Last year, the Sunday Telegraph launched a campaign under the slogan, End the Human Rights Farce.
The slogan was rather broad and provocative, and out of context it suggests that human rights themselves were being denounced as a farce. That it featured a photograph of a shifty-looking, cigarette-smoking Iraqi did little to dispel the superficial image of a reactionary and possibly racist diatribe.
However, the newspaper had a good argument.
An illegal immigrant, after having been disqualified from driving for repeatedly being caught driving without a licence (a penalty the paper notes is absurd on the face of it), eventually caused an accident that killed a young girl.
Almost a decade later, the legal fight against his deportation was still alive, and his lawyers had just bolstered it by claims of a “family life”.
The European Convention on Human Rights, and the consequent Human Rights Act in Britain, grants people the “right to respect for private and family life”, and says that “there shall be no interference by a public authority with the exercise of this right except such as is in accordance with the law and is necessary...”
The immigrant’s claim is that his present life with his wife or fiancée (even his lawyers seem unsure), two step-children, and two more children he fathered with the woman in question, constitute a “family life” with which the UK government cannot legally interfere. The Sunday Telegraph notes that asylum had been denied him before any of this happened, and lists a string of convictions in the intervening years, as well as evidence that the family life which the defendant claims to value so highly is rather less tranquil and secure than his lawyers would have the courts believe.
There appear to be compelling reasons for not granting him the “right” he claims, and last weekend, almost a year after launching its campaign, the paper was able to quote the UK’s Home Secretary: “By the summer, I will have changed the immigration rules so that we can end the abuse of the right to a family life.”
Alhough a harsh reaction to abuse of the law will undoubtedly have its own unintended consequences, it is hard to argue that this is not a reasonable response to a high-profile case in which “rights” rhetoric was abused to claim benefits that clearly were not intended in law.
That there is even any question about this matter demonstrates considerable confusion over what we unthinkingly call “human rights”.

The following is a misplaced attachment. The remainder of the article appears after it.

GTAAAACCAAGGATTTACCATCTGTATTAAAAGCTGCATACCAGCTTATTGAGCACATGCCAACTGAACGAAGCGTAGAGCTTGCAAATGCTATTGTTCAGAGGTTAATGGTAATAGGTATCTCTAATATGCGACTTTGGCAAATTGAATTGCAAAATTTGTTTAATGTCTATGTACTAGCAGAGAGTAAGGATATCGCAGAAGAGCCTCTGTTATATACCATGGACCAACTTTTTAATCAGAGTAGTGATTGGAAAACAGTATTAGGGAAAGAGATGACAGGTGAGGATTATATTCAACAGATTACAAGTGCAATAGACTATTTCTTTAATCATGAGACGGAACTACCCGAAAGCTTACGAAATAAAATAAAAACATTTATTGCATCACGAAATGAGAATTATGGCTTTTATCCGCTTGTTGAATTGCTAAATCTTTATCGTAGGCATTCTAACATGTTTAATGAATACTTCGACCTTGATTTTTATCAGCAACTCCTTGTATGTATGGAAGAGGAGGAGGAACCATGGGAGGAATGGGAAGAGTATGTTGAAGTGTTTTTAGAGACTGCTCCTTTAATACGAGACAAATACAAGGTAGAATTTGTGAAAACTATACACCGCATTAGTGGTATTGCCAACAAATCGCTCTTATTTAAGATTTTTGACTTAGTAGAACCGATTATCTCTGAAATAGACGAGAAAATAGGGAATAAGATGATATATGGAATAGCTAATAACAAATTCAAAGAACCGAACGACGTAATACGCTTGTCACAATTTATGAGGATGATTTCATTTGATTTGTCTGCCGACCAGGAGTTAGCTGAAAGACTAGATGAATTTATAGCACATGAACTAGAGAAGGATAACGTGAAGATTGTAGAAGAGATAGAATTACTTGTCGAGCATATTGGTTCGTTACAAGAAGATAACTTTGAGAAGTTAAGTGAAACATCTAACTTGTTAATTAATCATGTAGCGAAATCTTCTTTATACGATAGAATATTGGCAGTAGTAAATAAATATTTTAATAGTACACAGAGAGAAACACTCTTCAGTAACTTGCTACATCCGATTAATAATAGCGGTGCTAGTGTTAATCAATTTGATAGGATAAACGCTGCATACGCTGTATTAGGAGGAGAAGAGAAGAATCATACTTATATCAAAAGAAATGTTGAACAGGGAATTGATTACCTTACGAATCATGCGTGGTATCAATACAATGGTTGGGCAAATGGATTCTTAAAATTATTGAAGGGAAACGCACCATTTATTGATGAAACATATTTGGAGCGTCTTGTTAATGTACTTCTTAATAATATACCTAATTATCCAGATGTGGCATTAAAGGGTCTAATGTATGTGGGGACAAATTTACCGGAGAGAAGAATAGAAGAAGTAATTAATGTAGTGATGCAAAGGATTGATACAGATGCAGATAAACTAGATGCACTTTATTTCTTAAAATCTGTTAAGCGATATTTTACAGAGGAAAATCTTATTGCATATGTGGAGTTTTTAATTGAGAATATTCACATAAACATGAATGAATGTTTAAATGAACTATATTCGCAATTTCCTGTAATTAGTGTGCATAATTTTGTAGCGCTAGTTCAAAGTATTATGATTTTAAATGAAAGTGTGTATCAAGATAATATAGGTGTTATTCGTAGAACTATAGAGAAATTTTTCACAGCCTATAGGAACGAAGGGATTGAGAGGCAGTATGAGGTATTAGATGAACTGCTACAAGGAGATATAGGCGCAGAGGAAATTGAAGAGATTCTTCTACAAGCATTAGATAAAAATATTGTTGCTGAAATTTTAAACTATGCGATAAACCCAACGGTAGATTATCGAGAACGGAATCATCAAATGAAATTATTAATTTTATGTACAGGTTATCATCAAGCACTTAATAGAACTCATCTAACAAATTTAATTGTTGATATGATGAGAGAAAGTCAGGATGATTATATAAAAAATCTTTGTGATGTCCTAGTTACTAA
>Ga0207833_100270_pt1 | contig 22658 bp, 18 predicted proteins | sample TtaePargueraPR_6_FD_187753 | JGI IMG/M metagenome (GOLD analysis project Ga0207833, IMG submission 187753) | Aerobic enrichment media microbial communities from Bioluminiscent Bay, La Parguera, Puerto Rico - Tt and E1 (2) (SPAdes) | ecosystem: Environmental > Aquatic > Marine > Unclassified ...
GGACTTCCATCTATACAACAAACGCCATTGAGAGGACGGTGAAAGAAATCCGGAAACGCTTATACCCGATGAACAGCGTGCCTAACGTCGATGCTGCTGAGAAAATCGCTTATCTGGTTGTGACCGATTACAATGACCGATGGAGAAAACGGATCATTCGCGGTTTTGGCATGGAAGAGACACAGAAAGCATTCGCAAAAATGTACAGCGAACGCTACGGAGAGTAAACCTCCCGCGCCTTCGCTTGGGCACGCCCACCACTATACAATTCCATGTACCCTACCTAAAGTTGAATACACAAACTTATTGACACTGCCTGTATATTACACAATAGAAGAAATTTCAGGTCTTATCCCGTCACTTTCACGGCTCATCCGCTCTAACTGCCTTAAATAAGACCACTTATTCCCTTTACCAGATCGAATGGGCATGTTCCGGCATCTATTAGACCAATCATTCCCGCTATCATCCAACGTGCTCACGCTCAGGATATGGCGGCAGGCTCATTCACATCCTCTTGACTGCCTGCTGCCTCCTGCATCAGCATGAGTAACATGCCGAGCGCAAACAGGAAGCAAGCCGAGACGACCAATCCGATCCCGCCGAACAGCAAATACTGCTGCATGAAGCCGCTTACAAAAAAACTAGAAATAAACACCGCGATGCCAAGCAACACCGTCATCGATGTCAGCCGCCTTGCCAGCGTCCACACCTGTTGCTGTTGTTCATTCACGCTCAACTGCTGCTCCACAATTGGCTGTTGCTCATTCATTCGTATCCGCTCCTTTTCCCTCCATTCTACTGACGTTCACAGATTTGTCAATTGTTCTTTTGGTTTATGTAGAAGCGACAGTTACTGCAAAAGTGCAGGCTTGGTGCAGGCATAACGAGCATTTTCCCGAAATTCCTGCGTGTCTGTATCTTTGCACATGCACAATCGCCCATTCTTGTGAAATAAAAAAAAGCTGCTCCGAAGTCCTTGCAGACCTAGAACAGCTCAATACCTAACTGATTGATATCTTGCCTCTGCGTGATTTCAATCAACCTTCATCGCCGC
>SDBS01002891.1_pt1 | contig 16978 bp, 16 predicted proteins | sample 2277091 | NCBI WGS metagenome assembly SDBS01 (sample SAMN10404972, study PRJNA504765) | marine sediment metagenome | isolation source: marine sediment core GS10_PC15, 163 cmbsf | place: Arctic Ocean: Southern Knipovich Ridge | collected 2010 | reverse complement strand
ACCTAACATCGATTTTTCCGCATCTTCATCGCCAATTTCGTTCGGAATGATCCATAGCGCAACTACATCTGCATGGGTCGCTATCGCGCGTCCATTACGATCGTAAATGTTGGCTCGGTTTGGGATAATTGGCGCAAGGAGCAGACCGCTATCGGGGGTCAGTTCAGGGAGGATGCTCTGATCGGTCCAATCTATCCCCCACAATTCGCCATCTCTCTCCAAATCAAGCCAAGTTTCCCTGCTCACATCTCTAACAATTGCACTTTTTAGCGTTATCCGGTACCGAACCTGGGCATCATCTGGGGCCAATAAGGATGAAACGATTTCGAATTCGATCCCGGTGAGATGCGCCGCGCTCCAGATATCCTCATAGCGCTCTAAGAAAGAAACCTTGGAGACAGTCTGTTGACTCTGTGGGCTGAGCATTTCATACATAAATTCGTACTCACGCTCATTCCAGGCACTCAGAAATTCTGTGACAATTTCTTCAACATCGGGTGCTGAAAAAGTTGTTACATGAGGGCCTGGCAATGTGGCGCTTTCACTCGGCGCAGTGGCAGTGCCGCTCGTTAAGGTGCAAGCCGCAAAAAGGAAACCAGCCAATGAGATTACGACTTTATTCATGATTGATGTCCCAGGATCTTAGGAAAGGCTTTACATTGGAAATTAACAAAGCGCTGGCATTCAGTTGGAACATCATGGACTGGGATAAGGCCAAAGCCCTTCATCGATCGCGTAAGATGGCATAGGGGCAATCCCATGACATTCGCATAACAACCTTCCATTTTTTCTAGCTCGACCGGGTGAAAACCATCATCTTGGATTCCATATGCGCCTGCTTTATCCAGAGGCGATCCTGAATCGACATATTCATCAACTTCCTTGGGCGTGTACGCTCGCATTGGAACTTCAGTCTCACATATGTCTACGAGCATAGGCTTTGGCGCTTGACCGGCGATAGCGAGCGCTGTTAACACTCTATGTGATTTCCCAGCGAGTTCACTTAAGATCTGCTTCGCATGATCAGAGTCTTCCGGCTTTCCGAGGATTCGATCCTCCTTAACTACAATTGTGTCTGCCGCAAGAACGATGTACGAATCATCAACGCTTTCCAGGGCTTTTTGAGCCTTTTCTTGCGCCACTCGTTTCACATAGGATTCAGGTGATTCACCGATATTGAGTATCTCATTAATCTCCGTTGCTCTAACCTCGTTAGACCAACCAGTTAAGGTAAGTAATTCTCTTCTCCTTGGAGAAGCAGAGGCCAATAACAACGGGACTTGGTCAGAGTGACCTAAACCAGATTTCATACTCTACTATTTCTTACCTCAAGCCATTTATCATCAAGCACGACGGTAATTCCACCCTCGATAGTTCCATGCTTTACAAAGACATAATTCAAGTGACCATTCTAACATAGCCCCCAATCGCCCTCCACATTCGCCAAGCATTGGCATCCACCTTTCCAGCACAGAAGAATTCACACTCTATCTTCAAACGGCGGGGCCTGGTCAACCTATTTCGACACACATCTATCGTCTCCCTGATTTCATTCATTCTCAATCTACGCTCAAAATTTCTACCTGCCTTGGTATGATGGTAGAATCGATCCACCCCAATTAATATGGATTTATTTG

For example, it is common for populist politicians to cite various rights, from a Constitution, from political declarations such as the Freedom Charter, or from international statements on human rights, to argue that people not only ought to be left alone, but ought to receive material benefits of one sort of another.
How exactly they are to be obtained is usually left vague, but when the people have a right to housing, well, then houses is what they ought to have, not so?
It’s not so simple.
It is helpful to distinguish clearly between freedoms on one hand, and entitlements on the other. Freedoms are those rights that prevent another person – and in particular the state – from acting in a way that infringes your liberty. Entitlements are those rights that are economic in nature, and implicitly impose a financial obligation upon someone else.
Examples of the former, taken from South Africa’s Constitution, are the rights to privacy, to freedom of religion, to freedom of expression, freedom to assemble, picket and petition, freedom to form a political party, freedom of movement and residence, freedom of trade, occupation or profession, the right not to be deprived of property, and the right to just administrative action.
These rights cannot be arbitarily limited, and can only be limited by certain laws of general application, such as in cases where one has committed a crime.
This is where the Sunday Telegraph’s poster boy is wrong. Claiming freedoms that an undocumented immigrant does not merit in the first place might be defensible if one supports free, unfettered immigration, as I do. However, the chap in question used high-minded human right language to claim rights he additionally forfeited by dint of his negligent and criminal actions. That does, indeed, make a farce of the notion of “human rights”, as the Sunday Telegraph infers.
The lack of clarity about rights goes even deeper, however.